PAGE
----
Walter Q. Gresham (1832-1895) was quite an accomplished man in both his military and his political careers. He was an American statesman and jurist. He held offices that included US Postmaster General, Judge on the US Court of Appeals, Secretary of State, and the Secretary of Treasury. He was a two time candidate for the Republican nomination for President (1884 and 1888). He also served as a Union officer in the American Civil War. He entered the army as a Lieutenant Colonel of the the 38th Indiana Volunteer Infantry. He was promoted to full Colonel and led the 53rd Indiana Infantry and took part in the fight for Vicksburg as well as other battles. In 1863 he was appointed Brigadier General and commanded Federal forces in Natchez, Mississippi. In 1864 he became a division commander under General Sherman during the Atlanta campaign. He was forced to leave the army after being shot in his knee; an injury that left him lame for the remainder of his life. He was married to Matilda McGrain in 1858. Gresham is buried in Arlington National Cemetery. The photographer of this historic cabinet card is C. M. Bell. Charles Milton Bell (1848-1893) was also an accomplished man. He was the youngest member of a family of photographers that operated a studio in Washington DC from around 1860 until 1874. He established his own studio on Pennsylvania Avenue in 1873. He quickly became one of the most successful photographers in the city. He was noted for his portraits of Native Americans as well as political figures and celebrities. His subjects included President Chester Arthur, Chief Yellow Bull, and Helen Keller. His photographs can be found in many prestigious institutions including The Library of Congress, Harvard University, Dartmouth University, and the Smithsonian. Bell is also known for his photographs of President Garfield’s assassin, Charles J. Guiteau. He was the only photographer authorized by Guiteau and the Government to take photographs of Guiteau and other people playing roles in his trial. Bell also took medical photographs relating to the assassination and assassin.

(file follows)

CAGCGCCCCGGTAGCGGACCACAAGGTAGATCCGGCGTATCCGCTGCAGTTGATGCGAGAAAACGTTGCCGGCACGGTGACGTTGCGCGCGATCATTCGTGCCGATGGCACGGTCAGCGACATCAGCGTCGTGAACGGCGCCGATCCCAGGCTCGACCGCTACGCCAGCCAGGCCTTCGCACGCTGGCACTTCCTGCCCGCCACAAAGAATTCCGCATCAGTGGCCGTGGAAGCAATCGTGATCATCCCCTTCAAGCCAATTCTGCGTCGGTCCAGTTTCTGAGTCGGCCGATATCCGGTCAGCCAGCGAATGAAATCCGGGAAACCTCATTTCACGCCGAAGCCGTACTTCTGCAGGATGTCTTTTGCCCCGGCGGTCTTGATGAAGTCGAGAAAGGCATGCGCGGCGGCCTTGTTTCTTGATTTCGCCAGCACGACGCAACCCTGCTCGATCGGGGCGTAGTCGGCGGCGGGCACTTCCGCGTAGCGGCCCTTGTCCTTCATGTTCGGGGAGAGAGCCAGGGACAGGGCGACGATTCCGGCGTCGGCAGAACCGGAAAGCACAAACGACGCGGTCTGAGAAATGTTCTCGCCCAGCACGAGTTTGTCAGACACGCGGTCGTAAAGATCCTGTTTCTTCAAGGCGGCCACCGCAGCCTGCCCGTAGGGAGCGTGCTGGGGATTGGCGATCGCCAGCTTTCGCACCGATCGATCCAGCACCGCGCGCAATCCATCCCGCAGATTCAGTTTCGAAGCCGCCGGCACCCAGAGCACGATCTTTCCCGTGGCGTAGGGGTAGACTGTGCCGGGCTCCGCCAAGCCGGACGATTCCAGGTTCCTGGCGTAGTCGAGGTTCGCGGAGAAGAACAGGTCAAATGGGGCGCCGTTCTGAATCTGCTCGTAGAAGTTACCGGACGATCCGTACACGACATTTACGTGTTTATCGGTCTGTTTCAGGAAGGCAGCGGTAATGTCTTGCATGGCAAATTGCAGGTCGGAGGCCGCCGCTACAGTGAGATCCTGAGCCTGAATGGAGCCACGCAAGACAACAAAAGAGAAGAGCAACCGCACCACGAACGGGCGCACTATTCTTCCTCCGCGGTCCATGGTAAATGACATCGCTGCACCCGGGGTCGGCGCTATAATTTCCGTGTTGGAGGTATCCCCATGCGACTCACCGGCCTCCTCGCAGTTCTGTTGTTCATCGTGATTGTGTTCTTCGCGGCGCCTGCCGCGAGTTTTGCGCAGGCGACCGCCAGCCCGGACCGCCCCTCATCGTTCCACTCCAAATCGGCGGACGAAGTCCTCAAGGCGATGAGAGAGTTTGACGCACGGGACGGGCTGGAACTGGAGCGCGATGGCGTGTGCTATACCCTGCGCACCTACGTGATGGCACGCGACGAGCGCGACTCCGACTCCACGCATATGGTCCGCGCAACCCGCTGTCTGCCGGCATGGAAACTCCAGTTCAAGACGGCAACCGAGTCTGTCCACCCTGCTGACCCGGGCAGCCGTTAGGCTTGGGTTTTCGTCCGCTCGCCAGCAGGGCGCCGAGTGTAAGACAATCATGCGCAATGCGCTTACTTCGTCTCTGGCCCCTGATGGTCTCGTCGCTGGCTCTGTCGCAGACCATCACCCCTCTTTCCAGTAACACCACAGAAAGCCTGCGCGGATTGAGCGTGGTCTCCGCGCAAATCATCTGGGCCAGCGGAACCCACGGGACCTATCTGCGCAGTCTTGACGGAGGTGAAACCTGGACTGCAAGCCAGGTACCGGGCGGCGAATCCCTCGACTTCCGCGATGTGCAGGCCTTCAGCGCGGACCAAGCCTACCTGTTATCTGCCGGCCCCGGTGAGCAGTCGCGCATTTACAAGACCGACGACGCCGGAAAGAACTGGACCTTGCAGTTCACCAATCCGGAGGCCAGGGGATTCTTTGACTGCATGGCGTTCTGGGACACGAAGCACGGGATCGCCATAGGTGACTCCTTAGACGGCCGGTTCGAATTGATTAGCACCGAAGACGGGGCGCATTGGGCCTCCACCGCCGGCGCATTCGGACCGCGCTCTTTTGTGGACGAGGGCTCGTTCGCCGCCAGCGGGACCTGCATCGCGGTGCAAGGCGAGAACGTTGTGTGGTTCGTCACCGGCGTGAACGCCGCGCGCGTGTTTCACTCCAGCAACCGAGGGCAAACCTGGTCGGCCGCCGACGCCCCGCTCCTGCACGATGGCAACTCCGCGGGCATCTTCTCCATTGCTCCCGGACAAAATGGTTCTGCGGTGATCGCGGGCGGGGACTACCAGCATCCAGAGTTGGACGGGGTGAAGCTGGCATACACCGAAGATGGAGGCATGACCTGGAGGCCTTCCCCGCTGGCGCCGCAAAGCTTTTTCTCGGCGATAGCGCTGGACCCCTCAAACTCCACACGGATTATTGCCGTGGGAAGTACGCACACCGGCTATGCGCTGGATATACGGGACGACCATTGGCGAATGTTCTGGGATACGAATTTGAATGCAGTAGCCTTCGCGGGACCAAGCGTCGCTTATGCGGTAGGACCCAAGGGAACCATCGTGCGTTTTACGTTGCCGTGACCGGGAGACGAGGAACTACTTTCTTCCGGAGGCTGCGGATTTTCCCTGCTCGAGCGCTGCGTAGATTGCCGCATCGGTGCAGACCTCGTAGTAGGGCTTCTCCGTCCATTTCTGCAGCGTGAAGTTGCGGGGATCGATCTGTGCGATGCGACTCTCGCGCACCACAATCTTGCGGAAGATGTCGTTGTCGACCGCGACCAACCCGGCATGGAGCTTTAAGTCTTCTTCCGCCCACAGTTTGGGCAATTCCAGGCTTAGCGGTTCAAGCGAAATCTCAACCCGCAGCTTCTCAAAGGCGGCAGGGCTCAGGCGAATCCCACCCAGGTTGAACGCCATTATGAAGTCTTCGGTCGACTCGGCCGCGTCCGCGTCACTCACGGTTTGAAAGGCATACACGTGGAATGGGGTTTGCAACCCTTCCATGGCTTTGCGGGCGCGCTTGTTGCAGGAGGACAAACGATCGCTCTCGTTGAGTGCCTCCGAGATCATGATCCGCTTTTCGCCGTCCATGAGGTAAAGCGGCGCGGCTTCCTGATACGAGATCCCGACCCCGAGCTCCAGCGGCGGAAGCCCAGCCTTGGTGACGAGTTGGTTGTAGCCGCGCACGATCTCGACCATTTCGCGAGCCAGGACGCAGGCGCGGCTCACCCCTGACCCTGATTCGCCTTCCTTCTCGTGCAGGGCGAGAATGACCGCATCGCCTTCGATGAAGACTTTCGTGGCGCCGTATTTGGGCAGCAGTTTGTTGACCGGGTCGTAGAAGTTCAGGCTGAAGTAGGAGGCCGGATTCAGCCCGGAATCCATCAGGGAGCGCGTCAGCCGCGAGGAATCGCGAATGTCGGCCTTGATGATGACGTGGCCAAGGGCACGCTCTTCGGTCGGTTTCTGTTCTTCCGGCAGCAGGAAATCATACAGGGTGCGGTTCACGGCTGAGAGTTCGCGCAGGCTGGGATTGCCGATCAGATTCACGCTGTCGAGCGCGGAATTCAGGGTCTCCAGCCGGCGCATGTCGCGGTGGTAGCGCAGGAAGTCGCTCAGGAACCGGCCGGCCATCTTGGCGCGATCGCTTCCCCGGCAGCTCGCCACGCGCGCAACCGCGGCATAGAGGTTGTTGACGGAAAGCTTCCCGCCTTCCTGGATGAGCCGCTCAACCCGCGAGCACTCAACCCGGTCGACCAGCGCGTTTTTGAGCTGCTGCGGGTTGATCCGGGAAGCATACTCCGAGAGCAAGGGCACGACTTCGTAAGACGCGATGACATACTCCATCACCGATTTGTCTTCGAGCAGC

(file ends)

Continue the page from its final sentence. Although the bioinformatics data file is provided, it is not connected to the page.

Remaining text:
UThis cabinet card features Charles James Folger (1818-1884) who was an American lawyer and politician. He served as Secretary of the Treasury under President Chester Arthur. Folger was born in Nantucket, Massachusetts but lived most of his life in Geneva, New York. He attended Hobart College. His political career includes judgeships and some terms in the New York State Senate (1862-1869). While in the state senate, he served four years as President Pro Tempore. In 1869 he left state government after being appointed by President Ulysses Grant as the Assistant U.S. Treasurer. In 1870, he became a judge of the New York Court of Appeals and eventually became the Chief Judge. H eft the judgeship in 1881  to serve as Secretary of the Treasury, and during that tenure, he ran for Governor in New York against future U.S. President, Grover Cleveland. Folger had many accomplishments and he has just added a new honor to his legacy. Folger’s wonderful muttonchops, qualifies him to join the facial hair elite in the category of “Beards (Only the Best)”. Click on the category to view unusual styles of facial hair. This portrait was photographed by Falk, a well known New York City, celebrity photographer. To view other photographs by Falk, click on the category “Photographer: Falk”. A stamp on the reverse of  this cabinet card reveals that it was formerly owned by Culver Pictures of New York City, New York. Culver Pictures has been collecting photographs and illustrations from the 19th and first half of the 20th century, since 1926. These pictures are used in books, films, and other forms of media. At the time that this cabinet card was stamped by the company, Culver Pictures was located in New York City.